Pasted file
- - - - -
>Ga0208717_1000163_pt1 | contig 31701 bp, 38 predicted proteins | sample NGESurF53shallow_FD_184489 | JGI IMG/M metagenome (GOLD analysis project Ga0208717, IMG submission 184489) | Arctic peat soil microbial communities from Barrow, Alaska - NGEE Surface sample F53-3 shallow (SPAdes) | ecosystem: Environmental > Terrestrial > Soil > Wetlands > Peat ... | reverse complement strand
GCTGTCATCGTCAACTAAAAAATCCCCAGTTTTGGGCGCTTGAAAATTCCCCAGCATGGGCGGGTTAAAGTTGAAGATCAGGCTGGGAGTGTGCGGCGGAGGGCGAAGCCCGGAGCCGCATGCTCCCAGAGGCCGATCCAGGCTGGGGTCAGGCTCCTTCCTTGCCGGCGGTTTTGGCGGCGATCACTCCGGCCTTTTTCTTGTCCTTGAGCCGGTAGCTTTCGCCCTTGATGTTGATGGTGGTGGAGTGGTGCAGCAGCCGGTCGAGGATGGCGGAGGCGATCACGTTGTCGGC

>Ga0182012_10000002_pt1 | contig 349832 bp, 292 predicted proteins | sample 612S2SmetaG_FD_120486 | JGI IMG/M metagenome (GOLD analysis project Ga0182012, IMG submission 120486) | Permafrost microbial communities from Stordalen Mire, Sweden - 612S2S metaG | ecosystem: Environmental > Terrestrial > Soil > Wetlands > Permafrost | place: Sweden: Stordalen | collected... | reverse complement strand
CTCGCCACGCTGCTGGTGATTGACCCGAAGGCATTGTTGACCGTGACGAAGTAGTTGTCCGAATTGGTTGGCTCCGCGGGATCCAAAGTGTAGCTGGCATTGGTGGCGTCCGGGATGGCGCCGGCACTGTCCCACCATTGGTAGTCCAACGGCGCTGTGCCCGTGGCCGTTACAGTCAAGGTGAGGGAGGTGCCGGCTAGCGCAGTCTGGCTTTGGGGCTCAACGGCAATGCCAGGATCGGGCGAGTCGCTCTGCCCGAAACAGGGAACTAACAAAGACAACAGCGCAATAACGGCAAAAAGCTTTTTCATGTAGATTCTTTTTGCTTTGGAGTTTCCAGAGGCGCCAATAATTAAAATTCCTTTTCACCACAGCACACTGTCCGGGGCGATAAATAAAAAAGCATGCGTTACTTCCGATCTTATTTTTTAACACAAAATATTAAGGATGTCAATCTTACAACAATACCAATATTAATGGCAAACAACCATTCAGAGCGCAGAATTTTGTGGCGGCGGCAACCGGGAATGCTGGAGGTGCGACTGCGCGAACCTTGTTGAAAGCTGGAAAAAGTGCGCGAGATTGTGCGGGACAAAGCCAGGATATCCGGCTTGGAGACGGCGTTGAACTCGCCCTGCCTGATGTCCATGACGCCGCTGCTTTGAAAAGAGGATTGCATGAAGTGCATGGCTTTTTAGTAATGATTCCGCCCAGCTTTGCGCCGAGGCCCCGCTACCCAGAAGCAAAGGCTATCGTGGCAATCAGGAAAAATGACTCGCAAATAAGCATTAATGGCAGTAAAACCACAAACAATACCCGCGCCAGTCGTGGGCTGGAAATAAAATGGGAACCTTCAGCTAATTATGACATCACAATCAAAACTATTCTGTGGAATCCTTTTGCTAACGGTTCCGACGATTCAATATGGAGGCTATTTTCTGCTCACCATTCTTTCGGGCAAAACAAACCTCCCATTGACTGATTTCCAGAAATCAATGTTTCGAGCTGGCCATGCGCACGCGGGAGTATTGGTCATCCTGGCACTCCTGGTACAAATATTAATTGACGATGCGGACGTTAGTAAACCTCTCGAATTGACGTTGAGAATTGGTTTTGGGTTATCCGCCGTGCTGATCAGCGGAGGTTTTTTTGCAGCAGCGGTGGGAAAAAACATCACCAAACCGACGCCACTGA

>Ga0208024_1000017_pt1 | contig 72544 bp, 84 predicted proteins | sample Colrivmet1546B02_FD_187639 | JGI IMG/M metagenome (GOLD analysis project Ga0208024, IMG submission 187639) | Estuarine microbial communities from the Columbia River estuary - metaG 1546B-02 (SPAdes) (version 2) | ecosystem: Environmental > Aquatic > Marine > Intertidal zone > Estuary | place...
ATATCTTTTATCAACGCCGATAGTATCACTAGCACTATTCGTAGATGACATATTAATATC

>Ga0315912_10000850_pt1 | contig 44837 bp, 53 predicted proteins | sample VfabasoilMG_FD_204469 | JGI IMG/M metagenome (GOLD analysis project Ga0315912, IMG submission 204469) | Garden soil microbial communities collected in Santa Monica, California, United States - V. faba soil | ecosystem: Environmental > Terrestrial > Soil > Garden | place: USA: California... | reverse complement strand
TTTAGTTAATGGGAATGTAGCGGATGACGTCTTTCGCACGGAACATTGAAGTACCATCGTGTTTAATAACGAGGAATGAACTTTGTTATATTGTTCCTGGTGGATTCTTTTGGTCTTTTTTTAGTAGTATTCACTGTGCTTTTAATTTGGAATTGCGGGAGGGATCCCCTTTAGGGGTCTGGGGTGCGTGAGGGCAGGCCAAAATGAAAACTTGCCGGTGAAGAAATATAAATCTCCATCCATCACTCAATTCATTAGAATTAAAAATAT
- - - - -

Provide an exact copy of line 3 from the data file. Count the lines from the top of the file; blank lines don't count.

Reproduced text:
>Ga0182012_10000002_pt1 | contig 349832 bp, 292 predicted proteins | sample 612S2SmetaG_FD_120486 | JGI IMG/M metagenome (GOLD analysis project Ga0182012, IMG submission 120486) | Permafrost microbial communities from Stordalen Mire, Sweden - 612S2S metaG | ecosystem: Environmental > Terrestrial > Soil > Wetlands > Permafrost | place: Sweden: Stordalen | collected... | reverse complement strand